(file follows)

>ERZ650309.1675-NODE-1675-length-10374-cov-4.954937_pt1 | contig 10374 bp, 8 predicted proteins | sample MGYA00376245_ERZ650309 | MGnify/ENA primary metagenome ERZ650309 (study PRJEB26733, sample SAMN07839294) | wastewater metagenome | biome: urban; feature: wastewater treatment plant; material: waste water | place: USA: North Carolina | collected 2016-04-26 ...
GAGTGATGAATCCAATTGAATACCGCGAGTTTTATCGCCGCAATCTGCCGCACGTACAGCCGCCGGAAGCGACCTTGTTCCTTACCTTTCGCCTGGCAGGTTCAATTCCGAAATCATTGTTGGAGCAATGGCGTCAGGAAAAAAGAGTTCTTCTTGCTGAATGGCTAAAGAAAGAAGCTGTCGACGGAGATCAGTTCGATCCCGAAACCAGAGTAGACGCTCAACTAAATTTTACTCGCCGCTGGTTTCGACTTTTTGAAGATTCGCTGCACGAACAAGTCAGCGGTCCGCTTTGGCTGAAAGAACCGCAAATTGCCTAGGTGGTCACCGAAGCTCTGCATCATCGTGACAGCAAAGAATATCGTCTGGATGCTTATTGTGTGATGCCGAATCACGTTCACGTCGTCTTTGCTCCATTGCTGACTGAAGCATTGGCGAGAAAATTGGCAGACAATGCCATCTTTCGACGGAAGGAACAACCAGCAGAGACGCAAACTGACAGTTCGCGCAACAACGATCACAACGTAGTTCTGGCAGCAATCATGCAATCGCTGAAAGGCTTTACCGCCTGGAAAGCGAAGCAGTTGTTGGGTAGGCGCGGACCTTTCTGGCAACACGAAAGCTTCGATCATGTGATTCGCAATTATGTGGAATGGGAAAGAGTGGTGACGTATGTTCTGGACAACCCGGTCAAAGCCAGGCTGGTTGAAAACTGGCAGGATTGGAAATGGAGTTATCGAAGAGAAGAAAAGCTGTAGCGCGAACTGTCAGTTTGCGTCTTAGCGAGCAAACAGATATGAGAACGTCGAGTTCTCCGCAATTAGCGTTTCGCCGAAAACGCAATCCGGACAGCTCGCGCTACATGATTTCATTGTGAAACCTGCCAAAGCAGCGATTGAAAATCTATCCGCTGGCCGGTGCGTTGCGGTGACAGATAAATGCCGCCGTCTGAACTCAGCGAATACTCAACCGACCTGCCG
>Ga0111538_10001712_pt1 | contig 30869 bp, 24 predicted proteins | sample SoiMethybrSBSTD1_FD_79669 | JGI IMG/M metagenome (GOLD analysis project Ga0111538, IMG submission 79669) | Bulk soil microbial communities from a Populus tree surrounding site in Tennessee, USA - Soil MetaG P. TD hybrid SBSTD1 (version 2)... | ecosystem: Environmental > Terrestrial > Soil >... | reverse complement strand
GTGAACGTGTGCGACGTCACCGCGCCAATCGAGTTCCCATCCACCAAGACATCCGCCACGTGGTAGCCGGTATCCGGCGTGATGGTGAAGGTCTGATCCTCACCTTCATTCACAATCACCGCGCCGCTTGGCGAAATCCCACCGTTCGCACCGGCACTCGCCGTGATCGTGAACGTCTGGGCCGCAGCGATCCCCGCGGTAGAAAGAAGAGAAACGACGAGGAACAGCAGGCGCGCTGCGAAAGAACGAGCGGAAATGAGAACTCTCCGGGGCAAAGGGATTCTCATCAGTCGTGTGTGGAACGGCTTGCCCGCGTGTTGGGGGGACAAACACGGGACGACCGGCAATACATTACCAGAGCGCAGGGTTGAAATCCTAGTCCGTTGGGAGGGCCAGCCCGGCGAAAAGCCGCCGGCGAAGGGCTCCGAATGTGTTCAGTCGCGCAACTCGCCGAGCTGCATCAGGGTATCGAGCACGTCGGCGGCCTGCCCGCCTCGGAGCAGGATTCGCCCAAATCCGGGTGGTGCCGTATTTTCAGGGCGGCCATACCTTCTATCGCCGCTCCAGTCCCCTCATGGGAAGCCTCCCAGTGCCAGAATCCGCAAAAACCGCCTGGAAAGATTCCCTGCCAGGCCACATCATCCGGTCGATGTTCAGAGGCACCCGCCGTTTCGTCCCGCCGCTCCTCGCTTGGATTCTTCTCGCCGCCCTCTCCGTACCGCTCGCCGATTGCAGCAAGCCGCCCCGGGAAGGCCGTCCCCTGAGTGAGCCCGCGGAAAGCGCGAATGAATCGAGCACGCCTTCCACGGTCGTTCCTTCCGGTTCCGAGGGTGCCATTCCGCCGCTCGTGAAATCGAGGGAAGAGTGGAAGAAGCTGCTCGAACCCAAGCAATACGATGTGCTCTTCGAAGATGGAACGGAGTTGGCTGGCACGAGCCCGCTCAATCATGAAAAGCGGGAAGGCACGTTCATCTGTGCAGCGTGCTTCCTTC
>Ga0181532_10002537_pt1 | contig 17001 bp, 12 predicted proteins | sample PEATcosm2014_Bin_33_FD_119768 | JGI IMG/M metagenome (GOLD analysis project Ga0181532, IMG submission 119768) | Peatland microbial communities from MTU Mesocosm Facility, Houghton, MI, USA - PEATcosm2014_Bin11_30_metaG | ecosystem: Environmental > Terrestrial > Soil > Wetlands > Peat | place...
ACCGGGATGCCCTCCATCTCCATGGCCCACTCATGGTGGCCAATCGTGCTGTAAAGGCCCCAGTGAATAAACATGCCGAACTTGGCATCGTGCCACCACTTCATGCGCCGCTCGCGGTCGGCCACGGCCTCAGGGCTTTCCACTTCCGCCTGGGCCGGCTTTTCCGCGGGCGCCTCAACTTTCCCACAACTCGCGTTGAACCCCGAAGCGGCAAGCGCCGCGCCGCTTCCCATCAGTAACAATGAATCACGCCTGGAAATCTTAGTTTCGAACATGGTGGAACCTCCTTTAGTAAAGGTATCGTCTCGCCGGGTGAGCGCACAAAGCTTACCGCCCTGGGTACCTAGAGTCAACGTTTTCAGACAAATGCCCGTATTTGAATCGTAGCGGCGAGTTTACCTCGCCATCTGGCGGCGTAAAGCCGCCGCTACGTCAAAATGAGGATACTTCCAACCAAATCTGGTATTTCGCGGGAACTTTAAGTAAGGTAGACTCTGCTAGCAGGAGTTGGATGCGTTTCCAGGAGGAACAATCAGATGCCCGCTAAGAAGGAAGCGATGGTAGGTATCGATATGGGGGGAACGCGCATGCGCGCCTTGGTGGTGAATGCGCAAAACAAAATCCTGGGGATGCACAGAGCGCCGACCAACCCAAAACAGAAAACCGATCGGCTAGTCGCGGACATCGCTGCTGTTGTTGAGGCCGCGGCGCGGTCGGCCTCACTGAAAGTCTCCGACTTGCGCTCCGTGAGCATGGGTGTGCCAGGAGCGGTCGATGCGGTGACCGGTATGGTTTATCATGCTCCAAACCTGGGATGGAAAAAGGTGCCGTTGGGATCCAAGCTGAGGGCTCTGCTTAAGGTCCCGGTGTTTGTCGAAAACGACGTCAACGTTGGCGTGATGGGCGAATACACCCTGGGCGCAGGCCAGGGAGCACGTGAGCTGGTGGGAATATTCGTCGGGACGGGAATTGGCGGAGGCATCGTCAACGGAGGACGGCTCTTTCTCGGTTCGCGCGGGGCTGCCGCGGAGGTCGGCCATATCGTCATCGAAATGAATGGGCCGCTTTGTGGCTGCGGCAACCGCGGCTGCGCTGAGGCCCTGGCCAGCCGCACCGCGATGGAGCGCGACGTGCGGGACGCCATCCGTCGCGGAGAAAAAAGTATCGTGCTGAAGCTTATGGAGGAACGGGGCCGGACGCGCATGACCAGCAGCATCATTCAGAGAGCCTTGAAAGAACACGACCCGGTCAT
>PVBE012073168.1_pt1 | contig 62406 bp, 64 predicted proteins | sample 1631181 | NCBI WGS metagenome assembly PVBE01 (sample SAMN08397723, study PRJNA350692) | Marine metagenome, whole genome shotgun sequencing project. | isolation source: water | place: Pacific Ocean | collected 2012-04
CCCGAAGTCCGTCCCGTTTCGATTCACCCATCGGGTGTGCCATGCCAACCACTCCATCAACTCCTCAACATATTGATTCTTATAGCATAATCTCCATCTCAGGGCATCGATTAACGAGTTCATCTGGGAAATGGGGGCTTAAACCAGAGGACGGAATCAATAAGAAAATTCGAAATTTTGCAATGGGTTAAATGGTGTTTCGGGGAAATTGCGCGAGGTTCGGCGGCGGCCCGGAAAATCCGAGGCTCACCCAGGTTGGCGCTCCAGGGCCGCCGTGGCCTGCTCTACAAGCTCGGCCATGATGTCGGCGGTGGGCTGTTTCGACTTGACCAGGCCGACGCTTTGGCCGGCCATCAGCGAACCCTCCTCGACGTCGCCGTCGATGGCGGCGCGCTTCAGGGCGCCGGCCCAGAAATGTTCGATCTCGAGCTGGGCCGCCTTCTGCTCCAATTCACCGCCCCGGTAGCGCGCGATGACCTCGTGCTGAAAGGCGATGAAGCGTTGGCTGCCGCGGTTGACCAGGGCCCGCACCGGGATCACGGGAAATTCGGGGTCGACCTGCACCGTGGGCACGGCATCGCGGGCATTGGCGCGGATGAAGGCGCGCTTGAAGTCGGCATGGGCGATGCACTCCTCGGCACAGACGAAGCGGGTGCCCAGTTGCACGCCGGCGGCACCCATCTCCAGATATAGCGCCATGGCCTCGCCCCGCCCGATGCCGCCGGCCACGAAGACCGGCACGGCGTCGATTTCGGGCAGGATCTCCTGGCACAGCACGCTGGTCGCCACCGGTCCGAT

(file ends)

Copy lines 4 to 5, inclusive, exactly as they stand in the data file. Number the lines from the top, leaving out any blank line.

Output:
GTGAACGTGTGCGACGTCACCGCGCCAATCGAGTTCCCATCCACCAAGACATCCGCCACGTGGTAGCCGGTATCCGGCGTGATGGTGAAGGTCTGATCCTCACCTTCATTCACAATCACCGCGCCGCTTGGCGAAATCCCACCGTTCGCACCGGCACTCGCCGTGATCGTGAACGTCTGGGCCGCAGCGATCCCCGCGGTAGAAAGAAGAGAAACGACGAGGAACAGCAGGCGCGCTGCGAAAGAACGAGCGGAAATGAGAACTCTCCGGGGCAAAGGGATTCTCATCAGTCGTGTGTGGAACGGCTTGCCCGCGTGTTGGGGGGACAAACACGGGACGACCGGCAATACATTACCAGAGCGCAGGGTTGAAATCCTAGTCCGTTGGGAGGGCCAGCCCGGCGAAAAGCCGCCGGCGAAGGGCTCCGAATGTGTTCAGTCGCGCAACTCGCCGAGCTGCATCAGGGTATCGAGCACGTCGGCGGCCTGCCCGCCTCGGAGCAGGATTCGCCCAAATCCGGGTGGTGCCGTATTTTCAGGGCGGCCATACCTTCTATCGCCGCTCCAGTCCCCTCATGGGAAGCCTCCCAGTGCCAGAATCCGCAAAAACCGCCTGGAAAGATTCCCTGCCAGGCCACATCATCCGGTCGATGTTCAGAGGCACCCGCCGTTTCGTCCCGCCGCTCCTCGCTTGGATTCTTCTCGCCGCCCTCTCCGTACCGCTCGCCGATTGCAGCAAGCCGCCCCGGGAAGGCCGTCCCCTGAGTGAGCCCGCGGAAAGCGCGAATGAATCGAGCACGCCTTCCACGGTCGTTCCTTCCGGTTCCGAGGGTGCCATTCCGCCGCTCGTGAAATCGAGGGAAGAGTGGAAGAAGCTGCTCGAACCCAAGCAATACGATGTGCTCTTCGAAGATGGAACGGAGTTGGCTGGCACGAGCCCGCTCAATCATGAAAAGCGGGAAGGCACGTTCATCTGTGCAGCGTGCTTCCTTC
>Ga0181532_10002537_pt1 | contig 17001 bp, 12 predicted proteins | sample PEATcosm2014_Bin_33_FD_119768 | JGI IMG/M metagenome (GOLD analysis project Ga0181532, IMG submission 119768) | Peatland microbial communities from MTU Mesocosm Facility, Houghton, MI, USA - PEATcosm2014_Bin11_30_metaG | ecosystem: Environmental > Terrestrial > Soil > Wetlands > Peat | place...